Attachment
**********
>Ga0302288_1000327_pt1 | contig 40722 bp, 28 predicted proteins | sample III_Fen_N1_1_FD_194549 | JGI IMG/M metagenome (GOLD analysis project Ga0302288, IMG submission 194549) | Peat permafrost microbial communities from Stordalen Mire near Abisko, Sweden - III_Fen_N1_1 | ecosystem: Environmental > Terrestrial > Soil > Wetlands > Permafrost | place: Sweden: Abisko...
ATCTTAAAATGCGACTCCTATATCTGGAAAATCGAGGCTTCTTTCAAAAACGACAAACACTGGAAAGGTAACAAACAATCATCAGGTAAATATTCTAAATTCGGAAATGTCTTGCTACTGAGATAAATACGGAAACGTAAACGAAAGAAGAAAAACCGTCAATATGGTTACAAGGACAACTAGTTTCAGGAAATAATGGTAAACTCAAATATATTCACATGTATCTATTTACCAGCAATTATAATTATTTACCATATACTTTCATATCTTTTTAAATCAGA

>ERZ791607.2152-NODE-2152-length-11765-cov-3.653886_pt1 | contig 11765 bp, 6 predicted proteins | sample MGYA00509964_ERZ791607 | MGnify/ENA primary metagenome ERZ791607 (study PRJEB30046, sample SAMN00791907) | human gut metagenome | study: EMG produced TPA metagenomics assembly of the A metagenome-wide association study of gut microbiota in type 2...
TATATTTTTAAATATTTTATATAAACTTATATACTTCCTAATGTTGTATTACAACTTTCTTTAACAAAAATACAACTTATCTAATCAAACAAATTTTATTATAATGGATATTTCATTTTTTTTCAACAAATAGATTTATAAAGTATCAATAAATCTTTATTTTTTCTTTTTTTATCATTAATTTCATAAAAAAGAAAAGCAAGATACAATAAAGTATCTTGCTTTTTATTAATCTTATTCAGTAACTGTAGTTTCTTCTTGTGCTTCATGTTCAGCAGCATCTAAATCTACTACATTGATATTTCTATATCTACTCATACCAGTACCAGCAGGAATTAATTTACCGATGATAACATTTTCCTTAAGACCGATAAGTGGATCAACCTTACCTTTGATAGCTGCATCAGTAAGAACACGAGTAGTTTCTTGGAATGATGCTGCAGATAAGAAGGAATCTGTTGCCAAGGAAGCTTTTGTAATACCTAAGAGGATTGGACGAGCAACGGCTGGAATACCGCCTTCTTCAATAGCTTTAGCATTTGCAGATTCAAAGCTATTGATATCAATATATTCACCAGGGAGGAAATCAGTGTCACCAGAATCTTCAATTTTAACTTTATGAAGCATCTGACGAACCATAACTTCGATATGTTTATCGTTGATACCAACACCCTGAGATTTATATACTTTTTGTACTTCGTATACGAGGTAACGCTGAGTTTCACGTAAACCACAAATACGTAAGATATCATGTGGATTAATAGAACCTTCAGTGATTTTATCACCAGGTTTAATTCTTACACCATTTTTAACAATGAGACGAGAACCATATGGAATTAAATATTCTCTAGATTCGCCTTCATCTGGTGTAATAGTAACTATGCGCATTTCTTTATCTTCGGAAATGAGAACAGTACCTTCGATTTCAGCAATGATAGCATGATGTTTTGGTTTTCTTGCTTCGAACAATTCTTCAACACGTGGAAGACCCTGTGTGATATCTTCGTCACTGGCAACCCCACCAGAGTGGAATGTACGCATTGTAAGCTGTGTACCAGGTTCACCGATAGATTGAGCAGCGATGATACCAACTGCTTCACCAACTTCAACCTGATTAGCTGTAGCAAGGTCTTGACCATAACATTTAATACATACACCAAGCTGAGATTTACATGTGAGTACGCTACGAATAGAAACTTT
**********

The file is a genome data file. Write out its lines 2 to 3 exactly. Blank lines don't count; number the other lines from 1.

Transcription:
ATCTTAAAATGCGACTCCTATATCTGGAAAATCGAGGCTTCTTTCAAAAACGACAAACACTGGAAAGGTAACAAACAATCATCAGGTAAATATTCTAAATTCGGAAATGTCTTGCTACTGAGATAAATACGGAAACGTAAACGAAAGAAGAAAAACCGTCAATATGGTTACAAGGACAACTAGTTTCAGGAAATAATGGTAAACTCAAATATATTCACATGTATCTATTTACCAGCAATTATAATTATTTACCATATACTTTCATATCTTTTTAAATCAGA

>ERZ791607.2152-NODE-2152-length-11765-cov-3.653886_pt1 | contig 11765 bp, 6 predicted proteins | sample MGYA00509964_ERZ791607 | MGnify/ENA primary metagenome ERZ791607 (study PRJEB30046, sample SAMN00791907) | human gut metagenome | study: EMG produced TPA metagenomics assembly of the A metagenome-wide association study of gut microbiota in type 2...